Sharia Law, Halacha, Parliament, and a Supermarket Near You

This entry is part 1 of 3 in the series Kosher Scandal

Hi all.

Due to offline work commitments, Yaron and I have been scarce around here, but an extremely serious matter has brought us out of hibernation.

It even prompted Yaron to write to his Federal Member of Parliament, Kelly O’Dwyer. Below is an edited version of that letter:

“As a member of the Jewish community, it was with considerable angst that I read in this week’s Australian Jewish News that the Federal government is considering creating a centralised authority that will determine the status of what constitutes kosher food.

The AJN writes “the submission… calls for one body… to be given the legal right to endorse individual kashrut authorities, setting the guidelines they must adhere to.”

This seems to imply that the act of labelling a product as kosher without first attaining the approval of the central authority would become illegal. Halal foods are in the same position.

While this may ostensibly seem like yet another example of government over-regulation, the consequences of such an initiative are potentially grave for the following reasons:

1) As an ordained Orthodox Rabbi I feel that such an authority is simply untenable.

Jewish law deals as a matter of religious course in disputes in a multiplicity of areas. Judaism, like Islam is inherently decentralised and for government to centralise power in either religion is anathema. That a government certified authority could pronounce on these disputes for all Australian Jews and Muslims flies in the face of the nature of our religions.

2) The members of any Western democracy are wary of giving secular authority to religious bodies. This proposed legislation hands a select group, with no actual or verifiable mandate, the status of the conveners of ‘official Judaism’ or ‘official Islam’. They will then be able to legally accept or reject a product as definitively kosher or Halal, despite the wishes of other, significant sectors in their community.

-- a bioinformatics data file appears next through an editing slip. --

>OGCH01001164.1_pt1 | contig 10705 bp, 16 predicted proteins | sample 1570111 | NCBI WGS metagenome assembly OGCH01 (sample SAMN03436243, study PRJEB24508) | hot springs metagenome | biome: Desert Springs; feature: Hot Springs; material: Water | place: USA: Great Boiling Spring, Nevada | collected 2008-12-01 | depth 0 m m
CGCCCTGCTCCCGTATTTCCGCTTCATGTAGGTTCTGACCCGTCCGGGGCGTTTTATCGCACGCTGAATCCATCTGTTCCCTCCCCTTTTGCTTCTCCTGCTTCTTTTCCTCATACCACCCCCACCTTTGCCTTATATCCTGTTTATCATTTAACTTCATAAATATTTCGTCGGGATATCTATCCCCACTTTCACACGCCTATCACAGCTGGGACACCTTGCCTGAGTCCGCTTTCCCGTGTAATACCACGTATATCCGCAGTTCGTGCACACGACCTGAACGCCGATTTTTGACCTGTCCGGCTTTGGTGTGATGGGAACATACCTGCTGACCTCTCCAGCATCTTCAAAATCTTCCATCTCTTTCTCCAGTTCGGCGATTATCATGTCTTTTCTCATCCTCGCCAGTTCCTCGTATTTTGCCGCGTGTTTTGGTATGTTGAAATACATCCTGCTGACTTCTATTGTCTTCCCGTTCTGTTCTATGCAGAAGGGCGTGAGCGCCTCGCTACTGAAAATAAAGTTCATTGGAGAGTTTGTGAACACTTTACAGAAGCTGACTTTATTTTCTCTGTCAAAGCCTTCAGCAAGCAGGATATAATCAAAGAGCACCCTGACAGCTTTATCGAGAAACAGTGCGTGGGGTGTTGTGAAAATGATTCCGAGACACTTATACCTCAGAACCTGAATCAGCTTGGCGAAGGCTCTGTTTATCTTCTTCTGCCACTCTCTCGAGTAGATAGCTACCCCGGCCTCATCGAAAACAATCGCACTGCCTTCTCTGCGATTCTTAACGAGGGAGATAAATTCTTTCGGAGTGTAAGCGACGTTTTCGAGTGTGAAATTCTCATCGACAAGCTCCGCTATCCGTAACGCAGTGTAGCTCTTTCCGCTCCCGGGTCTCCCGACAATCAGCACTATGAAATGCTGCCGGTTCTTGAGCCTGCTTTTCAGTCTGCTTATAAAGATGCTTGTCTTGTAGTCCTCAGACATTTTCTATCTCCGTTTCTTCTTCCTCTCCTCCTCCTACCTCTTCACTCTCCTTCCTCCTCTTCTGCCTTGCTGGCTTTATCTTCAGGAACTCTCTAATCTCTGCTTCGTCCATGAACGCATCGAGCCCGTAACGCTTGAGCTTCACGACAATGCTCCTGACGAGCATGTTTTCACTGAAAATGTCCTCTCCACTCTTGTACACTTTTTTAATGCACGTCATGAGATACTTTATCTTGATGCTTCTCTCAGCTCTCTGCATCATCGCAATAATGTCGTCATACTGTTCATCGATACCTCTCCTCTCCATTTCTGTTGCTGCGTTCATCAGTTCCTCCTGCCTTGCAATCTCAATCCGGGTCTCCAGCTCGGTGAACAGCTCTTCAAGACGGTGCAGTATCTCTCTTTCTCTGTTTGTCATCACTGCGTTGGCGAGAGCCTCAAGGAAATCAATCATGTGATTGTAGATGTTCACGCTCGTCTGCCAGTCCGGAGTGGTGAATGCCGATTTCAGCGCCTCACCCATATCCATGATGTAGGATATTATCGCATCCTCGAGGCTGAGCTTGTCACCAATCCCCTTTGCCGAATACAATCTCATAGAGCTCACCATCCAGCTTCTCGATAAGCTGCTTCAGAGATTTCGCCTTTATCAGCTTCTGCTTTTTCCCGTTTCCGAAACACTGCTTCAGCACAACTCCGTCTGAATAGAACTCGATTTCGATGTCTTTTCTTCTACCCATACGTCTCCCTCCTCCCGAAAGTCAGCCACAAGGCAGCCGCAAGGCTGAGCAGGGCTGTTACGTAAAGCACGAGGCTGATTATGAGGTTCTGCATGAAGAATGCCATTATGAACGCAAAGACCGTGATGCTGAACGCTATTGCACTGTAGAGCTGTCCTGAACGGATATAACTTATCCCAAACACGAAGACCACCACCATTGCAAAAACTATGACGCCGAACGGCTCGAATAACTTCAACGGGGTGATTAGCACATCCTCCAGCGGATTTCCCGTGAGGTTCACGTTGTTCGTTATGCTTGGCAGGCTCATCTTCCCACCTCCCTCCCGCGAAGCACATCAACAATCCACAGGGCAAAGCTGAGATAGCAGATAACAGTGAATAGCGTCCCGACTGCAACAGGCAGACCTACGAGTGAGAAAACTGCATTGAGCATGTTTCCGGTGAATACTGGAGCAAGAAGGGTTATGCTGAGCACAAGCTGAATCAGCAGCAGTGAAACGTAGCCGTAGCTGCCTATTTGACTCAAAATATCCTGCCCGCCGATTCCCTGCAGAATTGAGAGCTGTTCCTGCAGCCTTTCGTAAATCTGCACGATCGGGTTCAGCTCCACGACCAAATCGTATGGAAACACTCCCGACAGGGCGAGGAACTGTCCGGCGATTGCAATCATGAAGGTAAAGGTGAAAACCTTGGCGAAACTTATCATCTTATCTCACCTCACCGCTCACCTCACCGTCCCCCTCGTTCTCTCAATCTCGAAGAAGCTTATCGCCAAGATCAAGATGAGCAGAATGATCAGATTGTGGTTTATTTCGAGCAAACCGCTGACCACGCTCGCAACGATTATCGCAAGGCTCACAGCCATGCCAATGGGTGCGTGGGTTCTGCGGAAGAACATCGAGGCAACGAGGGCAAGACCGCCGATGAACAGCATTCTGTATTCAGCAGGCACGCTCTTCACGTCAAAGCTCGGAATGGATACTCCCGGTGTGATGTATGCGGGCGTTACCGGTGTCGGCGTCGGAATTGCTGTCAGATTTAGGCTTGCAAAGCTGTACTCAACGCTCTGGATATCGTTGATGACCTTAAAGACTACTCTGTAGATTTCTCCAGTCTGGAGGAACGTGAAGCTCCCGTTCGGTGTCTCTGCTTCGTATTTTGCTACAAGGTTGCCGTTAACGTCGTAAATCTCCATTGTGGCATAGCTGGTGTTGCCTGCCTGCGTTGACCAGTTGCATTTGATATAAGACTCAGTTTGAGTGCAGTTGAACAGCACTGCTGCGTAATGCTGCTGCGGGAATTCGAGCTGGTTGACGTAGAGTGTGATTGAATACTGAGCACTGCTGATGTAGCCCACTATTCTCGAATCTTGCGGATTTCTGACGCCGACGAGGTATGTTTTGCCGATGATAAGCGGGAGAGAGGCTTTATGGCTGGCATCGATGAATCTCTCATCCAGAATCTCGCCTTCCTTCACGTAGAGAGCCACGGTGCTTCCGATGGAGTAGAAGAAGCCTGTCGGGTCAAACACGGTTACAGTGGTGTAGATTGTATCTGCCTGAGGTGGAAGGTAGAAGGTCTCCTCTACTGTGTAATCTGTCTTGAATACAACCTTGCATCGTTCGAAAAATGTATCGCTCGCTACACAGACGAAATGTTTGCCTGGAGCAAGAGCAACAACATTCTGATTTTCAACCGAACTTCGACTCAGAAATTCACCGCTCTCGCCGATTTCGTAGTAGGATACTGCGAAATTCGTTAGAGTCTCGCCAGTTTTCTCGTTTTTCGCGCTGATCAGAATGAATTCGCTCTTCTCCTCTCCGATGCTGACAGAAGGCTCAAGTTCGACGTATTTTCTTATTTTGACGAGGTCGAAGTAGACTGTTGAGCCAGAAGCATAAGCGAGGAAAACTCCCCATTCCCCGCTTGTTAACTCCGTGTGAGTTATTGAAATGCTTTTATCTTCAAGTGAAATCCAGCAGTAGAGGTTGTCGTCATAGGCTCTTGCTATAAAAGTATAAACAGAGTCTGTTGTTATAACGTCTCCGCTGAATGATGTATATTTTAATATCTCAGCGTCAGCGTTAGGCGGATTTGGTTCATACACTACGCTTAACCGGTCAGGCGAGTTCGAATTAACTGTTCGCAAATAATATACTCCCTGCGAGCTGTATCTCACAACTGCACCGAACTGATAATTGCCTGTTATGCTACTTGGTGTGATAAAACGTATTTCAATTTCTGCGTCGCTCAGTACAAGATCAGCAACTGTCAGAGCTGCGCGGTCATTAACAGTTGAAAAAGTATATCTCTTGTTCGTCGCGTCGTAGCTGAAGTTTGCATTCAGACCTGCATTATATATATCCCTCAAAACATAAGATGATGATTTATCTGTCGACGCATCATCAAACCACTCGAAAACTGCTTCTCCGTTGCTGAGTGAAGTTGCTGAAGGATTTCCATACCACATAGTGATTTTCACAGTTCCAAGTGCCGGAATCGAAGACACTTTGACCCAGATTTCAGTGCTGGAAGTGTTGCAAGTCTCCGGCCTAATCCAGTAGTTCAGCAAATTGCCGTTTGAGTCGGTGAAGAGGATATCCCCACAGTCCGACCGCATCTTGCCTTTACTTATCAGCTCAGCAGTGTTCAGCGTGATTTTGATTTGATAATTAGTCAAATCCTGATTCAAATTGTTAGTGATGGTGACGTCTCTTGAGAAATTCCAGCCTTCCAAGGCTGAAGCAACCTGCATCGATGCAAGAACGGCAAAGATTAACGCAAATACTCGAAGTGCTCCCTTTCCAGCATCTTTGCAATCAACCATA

This breaking down of the walls between religion and state also worries the broader electorate because they rightly view liberal democracy as a bulwark against sectarianism.

3) This is not a health issue.

While government labelling standards are an obvious necessity when it comes to matters such as health, extending their reach to religious issues simply makes no sense.

In Israel there are numerous kosher authorities, all legal, each with their level of religious observance. It is up to the consumer to check the kosher certificate before sitting for their meal or buying the product.

4) Whom will this legislation penalise?

I am Orthodox and philosophically disagree with other streams of Judaism; however, I accept their right to practice according to their conscience and defend their right to do so.

If a non-Orthodox Rabbi wishes to give his or her authorisation to a restaurant the proposed legislation would simply not allow for this.

It would seem that this legislation has been proposed to bolster the leadership of various communities rather than the very members of those communities. Ordinary families will suffer due to a restriction of choice and the free market that our society has been built on will suffer.

I feel that any move to introduce legislation such as this could open the door to similar legislation that would impact the Australian greater good for the sake of a narrow set of interests.

Yours Sincerely,
Rabbi Yaron Gottlieb”

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4 Responses to “Sharia Law, Halacha, Parliament, and a Supermarket Near You”

  1. Mohan says:

    Seems to be a valid point. The govt might as well let things alone so long as there is no crime or health issue.

    Though the walls between religion and state in Australia are quite porous with Christian prayers at the beginning of Parliament sessions and government funds to sectarian educational instutions.

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  2. Eye says:

    Check out Ajnwatch’s comments on this:
    http://ajnwatch.blogspot.com/2010/05/should-ora-be-official-arbiter-of.html

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  3. LN says:

    This might be of some interest:
    http://jewschool.com/2010/05/23/22834/kosher-law-in-georgia/

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